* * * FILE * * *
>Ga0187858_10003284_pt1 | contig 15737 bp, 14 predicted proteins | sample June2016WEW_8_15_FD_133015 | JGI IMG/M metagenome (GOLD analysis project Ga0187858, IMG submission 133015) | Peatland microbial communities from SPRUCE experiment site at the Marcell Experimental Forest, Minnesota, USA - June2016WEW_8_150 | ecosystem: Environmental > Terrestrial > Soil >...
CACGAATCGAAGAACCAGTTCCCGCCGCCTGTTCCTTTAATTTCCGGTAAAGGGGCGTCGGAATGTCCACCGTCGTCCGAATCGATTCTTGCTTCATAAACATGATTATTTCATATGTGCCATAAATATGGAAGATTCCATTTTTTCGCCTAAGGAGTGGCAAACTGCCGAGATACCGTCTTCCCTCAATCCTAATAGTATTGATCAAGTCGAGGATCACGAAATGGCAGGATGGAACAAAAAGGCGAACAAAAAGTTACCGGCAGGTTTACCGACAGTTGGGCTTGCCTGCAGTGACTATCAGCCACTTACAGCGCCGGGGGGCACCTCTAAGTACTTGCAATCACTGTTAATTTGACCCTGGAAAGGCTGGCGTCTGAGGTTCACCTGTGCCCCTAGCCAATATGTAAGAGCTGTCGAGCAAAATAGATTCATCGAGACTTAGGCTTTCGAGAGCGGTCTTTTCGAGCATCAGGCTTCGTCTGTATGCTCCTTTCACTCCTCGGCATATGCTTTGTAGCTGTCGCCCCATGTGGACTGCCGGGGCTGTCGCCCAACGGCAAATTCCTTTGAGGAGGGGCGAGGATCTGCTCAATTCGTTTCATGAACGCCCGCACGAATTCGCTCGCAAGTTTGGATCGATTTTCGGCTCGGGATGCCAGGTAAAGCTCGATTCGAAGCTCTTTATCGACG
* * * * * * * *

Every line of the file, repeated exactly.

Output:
>Ga0187858_10003284_pt1 | contig 15737 bp, 14 predicted proteins | sample June2016WEW_8_15_FD_133015 | JGI IMG/M metagenome (GOLD analysis project Ga0187858, IMG submission 133015) | Peatland microbial communities from SPRUCE experiment site at the Marcell Experimental Forest, Minnesota, USA - June2016WEW_8_150 | ecosystem: Environmental > Terrestrial > Soil >...
CACGAATCGAAGAACCAGTTCCCGCCGCCTGTTCCTTTAATTTCCGGTAAAGGGGCGTCGGAATGTCCACCGTCGTCCGAATCGATTCTTGCTTCATAAACATGATTATTTCATATGTGCCATAAATATGGAAGATTCCATTTTTTCGCCTAAGGAGTGGCAAACTGCCGAGATACCGTCTTCCCTCAATCCTAATAGTATTGATCAAGTCGAGGATCACGAAATGGCAGGATGGAACAAAAAGGCGAACAAAAAGTTACCGGCAGGTTTACCGACAGTTGGGCTTGCCTGCAGTGACTATCAGCCACTTACAGCGCCGGGGGGCACCTCTAAGTACTTGCAATCACTGTTAATTTGACCCTGGAAAGGCTGGCGTCTGAGGTTCACCTGTGCCCCTAGCCAATATGTAAGAGCTGTCGAGCAAAATAGATTCATCGAGACTTAGGCTTTCGAGAGCGGTCTTTTCGAGCATCAGGCTTCGTCTGTATGCTCCTTTCACTCCTCGGCATATGCTTTGTAGCTGTCGCCCCATGTGGACTGCCGGGGCTGTCGCCCAACGGCAAATTCCTTTGAGGAGGGGCGAGGATCTGCTCAATTCGTTTCATGAACGCCCGCACGAATTCGCTCGCAAGTTTGGATCGATTTTCGGCTCGGGATGCCAGGTAAAGCTCGATTCGAAGCTCTTTATCGACG